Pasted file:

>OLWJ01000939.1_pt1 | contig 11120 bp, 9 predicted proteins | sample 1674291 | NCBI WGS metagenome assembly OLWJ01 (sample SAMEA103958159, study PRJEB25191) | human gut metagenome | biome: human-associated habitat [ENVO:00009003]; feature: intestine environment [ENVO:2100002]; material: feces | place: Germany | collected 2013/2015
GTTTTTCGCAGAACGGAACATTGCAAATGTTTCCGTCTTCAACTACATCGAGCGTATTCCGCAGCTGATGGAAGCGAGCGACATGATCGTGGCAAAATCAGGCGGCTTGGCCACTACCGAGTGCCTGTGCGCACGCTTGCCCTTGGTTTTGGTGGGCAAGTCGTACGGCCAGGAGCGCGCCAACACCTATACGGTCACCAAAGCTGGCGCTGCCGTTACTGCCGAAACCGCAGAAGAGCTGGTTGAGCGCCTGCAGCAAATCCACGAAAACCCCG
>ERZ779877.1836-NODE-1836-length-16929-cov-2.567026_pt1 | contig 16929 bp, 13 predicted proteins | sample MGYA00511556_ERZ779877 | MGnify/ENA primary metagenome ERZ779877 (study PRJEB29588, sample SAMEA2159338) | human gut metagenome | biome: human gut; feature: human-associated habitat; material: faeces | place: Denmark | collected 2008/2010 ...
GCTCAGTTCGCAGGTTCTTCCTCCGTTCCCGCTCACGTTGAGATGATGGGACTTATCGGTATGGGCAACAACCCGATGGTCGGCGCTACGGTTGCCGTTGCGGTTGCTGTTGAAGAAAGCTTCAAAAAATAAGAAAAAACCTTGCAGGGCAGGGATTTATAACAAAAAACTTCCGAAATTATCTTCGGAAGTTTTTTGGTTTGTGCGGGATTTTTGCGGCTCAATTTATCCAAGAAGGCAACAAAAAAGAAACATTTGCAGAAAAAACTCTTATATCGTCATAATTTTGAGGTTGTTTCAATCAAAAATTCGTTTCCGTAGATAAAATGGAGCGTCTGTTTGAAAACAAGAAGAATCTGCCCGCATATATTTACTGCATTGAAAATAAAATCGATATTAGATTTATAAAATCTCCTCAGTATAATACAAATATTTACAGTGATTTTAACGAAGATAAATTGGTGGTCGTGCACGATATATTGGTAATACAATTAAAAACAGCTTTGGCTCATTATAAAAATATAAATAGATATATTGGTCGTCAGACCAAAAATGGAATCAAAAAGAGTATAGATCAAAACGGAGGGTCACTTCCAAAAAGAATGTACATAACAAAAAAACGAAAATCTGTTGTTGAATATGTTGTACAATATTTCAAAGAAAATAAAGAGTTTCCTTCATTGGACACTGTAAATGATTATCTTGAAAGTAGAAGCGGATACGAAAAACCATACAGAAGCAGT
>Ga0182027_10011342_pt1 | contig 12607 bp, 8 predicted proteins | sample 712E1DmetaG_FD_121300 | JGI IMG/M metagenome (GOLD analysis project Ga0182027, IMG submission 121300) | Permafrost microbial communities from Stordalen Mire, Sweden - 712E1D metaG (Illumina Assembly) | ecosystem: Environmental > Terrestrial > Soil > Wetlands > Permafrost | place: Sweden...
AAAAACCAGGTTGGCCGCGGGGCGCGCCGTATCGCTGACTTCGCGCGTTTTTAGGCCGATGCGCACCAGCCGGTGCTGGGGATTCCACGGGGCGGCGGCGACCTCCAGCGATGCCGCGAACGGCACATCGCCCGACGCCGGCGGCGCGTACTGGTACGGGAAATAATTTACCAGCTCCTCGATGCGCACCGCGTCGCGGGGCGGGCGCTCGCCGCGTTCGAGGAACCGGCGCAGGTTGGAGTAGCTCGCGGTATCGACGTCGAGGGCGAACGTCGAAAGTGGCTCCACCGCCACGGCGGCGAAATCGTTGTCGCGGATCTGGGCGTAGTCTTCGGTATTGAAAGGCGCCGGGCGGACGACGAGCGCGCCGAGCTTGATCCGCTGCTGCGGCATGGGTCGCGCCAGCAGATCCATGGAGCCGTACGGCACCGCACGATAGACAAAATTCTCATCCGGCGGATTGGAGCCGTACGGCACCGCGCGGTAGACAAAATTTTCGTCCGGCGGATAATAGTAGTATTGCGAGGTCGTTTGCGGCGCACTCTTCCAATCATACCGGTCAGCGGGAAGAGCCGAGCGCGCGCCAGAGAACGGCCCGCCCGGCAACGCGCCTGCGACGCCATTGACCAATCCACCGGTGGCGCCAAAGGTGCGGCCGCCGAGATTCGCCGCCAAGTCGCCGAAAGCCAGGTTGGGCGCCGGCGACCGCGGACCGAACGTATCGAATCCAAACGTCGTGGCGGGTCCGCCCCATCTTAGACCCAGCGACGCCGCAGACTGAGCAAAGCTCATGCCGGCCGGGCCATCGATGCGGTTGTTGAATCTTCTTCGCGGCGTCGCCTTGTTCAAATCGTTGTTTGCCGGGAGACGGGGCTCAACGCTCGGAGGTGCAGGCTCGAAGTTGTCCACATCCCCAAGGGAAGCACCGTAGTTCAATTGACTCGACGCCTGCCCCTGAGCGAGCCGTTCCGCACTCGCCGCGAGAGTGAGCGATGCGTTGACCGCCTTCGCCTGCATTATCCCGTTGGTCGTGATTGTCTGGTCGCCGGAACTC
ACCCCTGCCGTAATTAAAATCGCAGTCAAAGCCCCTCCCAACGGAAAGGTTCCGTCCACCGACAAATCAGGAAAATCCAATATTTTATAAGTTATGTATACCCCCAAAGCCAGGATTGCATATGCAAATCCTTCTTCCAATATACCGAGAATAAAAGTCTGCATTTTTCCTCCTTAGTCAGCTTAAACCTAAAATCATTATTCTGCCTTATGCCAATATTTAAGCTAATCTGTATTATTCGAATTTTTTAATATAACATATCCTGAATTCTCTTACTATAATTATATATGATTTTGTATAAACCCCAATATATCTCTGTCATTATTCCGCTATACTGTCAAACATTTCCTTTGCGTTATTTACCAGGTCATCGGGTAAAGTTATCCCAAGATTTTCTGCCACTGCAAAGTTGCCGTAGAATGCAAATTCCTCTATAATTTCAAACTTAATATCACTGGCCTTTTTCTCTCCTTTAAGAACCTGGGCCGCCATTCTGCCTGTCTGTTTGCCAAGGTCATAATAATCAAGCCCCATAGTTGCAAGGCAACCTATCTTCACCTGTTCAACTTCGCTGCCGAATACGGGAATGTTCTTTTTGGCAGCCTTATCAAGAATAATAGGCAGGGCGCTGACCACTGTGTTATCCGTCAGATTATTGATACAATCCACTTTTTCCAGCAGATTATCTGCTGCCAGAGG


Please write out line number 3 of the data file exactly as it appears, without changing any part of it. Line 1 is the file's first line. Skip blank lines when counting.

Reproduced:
>ERZ779877.1836-NODE-1836-length-16929-cov-2.567026_pt1 | contig 16929 bp, 13 predicted proteins | sample MGYA00511556_ERZ779877 | MGnify/ENA primary metagenome ERZ779877 (study PRJEB29588, sample SAMEA2159338) | human gut metagenome | biome: human gut; feature: human-associated habitat; material: faeces | place: Denmark | collected 2008/2010 ...